Since his demotion to the rank of private Jimmy had been subdued. This morning was no exception as he quietly gathered his things. The stress from the last year aggravated his rheumatism and Mary could tell he suffered with pain and stiffness. His face carried his experiences deep in the folds of skin, as an artist would capture a subject in stone. The separation would be difficult. Their relationship had been strained, and under better circumstances, the break might have mended the hurt she felt. Mary contained the fear she felt thinking of the possible danger facing Jimmy. She knew any regiment could be pressed into service to preserve the freedom of any part of the British Empire, but she still could not come to terms with its remoteness. “It hardly seems right you are leaving the week before Christmas. What is the urgency?”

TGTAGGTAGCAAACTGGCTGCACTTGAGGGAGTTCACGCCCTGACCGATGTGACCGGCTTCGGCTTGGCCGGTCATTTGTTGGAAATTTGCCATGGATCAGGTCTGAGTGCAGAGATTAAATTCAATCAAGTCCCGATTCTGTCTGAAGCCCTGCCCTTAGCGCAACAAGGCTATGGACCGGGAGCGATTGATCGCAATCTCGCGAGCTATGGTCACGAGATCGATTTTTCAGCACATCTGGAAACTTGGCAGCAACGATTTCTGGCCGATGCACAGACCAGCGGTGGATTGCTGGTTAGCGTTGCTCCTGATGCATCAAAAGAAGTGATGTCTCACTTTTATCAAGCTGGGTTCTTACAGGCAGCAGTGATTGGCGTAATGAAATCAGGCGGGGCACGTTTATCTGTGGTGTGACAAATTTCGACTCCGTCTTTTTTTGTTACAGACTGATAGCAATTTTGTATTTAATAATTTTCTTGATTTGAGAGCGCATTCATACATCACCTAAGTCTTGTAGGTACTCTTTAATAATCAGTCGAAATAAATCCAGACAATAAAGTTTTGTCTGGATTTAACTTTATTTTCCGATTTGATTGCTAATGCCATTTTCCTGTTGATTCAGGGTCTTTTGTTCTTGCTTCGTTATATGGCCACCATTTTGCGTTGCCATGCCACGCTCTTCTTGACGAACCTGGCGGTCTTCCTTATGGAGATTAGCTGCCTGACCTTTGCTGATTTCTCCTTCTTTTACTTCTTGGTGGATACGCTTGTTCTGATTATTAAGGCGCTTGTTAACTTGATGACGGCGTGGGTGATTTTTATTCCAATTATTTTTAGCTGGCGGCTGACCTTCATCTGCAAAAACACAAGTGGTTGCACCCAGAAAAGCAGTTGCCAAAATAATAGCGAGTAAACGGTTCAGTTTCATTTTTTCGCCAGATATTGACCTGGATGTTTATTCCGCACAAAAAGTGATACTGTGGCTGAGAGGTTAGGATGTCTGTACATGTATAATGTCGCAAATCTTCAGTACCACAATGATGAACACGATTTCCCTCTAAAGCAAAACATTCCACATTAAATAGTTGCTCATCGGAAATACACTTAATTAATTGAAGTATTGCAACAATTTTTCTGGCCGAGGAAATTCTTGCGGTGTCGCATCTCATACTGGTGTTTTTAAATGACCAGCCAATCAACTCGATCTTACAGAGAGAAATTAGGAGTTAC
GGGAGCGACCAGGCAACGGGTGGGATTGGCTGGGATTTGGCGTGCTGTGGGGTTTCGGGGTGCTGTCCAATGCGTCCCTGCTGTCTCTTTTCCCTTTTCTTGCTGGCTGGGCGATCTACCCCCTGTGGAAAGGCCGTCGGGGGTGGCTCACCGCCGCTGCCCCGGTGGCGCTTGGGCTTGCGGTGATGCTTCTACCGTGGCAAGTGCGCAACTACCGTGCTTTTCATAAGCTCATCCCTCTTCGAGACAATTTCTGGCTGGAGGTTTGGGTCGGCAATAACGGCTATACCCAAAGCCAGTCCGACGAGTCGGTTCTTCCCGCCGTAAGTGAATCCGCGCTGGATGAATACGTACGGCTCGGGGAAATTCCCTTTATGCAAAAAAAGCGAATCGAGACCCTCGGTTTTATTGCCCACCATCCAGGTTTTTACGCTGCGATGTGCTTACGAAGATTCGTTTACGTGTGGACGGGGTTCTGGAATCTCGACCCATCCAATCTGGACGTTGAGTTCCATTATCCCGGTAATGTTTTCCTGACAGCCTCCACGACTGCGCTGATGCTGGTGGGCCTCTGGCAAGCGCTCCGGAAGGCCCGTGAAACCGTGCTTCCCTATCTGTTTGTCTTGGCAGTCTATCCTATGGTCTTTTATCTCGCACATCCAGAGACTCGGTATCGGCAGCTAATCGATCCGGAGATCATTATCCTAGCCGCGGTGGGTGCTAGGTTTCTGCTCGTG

“These things must be dealt with immediately, Mary. The Ashanti are causing havoc for the British civilians and our allies. The sooner we go the sooner we can return the area to peace and we can return home.”

What did she feel for him? Sadness, mostly. Her initial anger gave way to frustration, then resignation, followed by determination.

“I will miss you,” Mary offered. “The children will miss you too, Jimmy.” She looked over to her husband hoping he might pause and face her.